In order not to lose our subject and to maintain some degree of continuity, we contacted Dr. Edward A. Kiessling, a research engineer who is working on a pneumatic power system for the amelic patient under the sponsorship of the Children's Bureau. The success of his work was evident shortly after he came to Durham and assisted Mr. Titus in providing the patient with a new prosthesis. Within five days, a light, shell-type, well-aerated plastic socket, strong enough to support the power pack, the arm, and the forearm, was constructed. The smooth functioning of the activating mechanism, the terminal device, and the joints was obvious the first time the patient tried on the prosthesis. She was excited and interested, and the new arm has been worn several hours each day. The child has learned to use it to feed herself a complete meal, for certain play activities, and for drawing and printing. A second prosthesis is now being planned and will be applied in October 1967.

Fig. 7-9 show the patient with the carbon dioxide cylinder that provides power for the prosthesis and allows her to use the terminal device and elbow joint with greater ease and strength than before.

It is true that certain disadvantages exist, such as noise, the need for frequent refilling of the CO2 cylinder, slippage of the plastic socket on the wet skin, and the array of tubules. Nevertheless, the efficiency and strength of the new arm have more than compensated for the inconvenience.

In the near future we plan to fit this girl with a three-function prosthesis which will give her elbow flexion and extension, terminal device flexion and extension, and terminal device supination and pronation.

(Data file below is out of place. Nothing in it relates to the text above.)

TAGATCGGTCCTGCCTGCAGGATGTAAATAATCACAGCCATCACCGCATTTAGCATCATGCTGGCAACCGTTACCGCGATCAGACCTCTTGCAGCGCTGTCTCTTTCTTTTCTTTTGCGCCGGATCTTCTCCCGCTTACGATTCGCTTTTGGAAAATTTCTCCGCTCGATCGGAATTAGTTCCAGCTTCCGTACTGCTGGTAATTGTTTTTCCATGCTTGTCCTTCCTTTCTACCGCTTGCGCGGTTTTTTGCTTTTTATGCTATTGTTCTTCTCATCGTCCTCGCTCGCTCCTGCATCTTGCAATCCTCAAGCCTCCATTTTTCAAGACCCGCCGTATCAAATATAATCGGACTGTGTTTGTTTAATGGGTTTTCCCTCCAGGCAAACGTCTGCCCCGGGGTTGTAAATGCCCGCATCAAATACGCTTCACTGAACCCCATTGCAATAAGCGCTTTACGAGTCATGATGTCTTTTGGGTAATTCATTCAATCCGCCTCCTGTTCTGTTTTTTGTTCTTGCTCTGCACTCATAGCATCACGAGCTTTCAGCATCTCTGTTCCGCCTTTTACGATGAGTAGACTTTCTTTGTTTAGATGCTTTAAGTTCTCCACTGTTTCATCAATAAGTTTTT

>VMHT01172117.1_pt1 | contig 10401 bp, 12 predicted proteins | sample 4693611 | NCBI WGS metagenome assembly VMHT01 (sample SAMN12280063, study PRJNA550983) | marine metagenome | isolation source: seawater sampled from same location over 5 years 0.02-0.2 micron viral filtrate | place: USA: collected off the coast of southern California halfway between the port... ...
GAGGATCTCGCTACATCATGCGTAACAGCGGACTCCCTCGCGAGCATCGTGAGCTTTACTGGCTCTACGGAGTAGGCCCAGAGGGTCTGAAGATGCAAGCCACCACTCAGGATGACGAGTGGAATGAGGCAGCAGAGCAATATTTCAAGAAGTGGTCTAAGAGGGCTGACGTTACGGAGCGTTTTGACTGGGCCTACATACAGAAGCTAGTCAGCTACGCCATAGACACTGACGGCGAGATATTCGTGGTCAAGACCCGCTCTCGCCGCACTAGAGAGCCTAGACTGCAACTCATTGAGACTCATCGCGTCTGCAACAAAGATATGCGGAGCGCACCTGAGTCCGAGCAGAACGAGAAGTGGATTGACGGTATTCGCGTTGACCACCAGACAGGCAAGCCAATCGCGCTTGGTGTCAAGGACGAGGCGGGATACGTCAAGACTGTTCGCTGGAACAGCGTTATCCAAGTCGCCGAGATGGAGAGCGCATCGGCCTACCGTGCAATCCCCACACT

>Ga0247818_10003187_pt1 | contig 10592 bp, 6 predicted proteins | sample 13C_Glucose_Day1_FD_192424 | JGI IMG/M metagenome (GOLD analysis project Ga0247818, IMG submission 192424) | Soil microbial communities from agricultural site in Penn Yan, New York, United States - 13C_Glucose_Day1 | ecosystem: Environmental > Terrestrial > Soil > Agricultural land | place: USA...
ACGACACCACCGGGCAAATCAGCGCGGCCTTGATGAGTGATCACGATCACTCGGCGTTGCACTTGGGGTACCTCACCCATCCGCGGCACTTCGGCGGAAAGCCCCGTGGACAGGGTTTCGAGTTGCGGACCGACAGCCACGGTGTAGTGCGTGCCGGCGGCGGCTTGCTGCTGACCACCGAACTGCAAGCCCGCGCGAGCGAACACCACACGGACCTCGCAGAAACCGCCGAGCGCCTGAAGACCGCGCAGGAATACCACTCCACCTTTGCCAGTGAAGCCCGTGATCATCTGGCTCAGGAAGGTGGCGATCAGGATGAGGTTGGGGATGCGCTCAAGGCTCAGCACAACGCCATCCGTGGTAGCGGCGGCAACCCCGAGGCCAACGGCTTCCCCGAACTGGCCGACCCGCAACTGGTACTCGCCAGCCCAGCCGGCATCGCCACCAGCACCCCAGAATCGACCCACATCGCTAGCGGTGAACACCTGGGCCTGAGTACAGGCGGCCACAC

Case 2 (R.L.)

We have a second patient, now 12 years old, with a right shoulder disarticulation amputation secondary to trauma, and a very short below-elbow amputation on the opposite side. She is using a conventional prosthesis for the short below-elbow stump (Fig. 10 ), but the shoulder disarticulation prosthesis is powered by carbon dioxide (Fig. 11-13 ). Within a few days after fitting she was making more assistive use of this prosthesis than she had of her conventional arm over the past two or three years.

The patient has continued to wear her conventional below-elbow prosthesis with a preflexed forearm on the left side. This, of course, is her dominant "hand," and the pneumatic arm is therefore not essential. Consequently she has not developed the skill of the child with bilateral amelia.

Our enthusiasm for external power is not boundless. We recognize the limitations of both these prostheses, but realize that experimental effort must continue on a broad scale, even though the number of amelic patients is not large. The need is obvious, and the scientific personnel and materials are certainly available.

Obviously both the electric arm and the carbon dioxide prosthesis will be improved during the next couple of years. Concentrated effort should be directed toward making both units lightweight and efficient. We shall continue to work with both and hope to contribute worthwhile innovations.

J. Leonard Goldner, M.D. is the Professor of Orthopaedic Surgery and Chief of Orthopaedic-Amputee Clinics Duke University Medical Center Durham, North Carolina

Bert R. Titus, C.P.O. is the Director of Prosthetics and Orthotics Duke University Medical Center Durham, North Carolina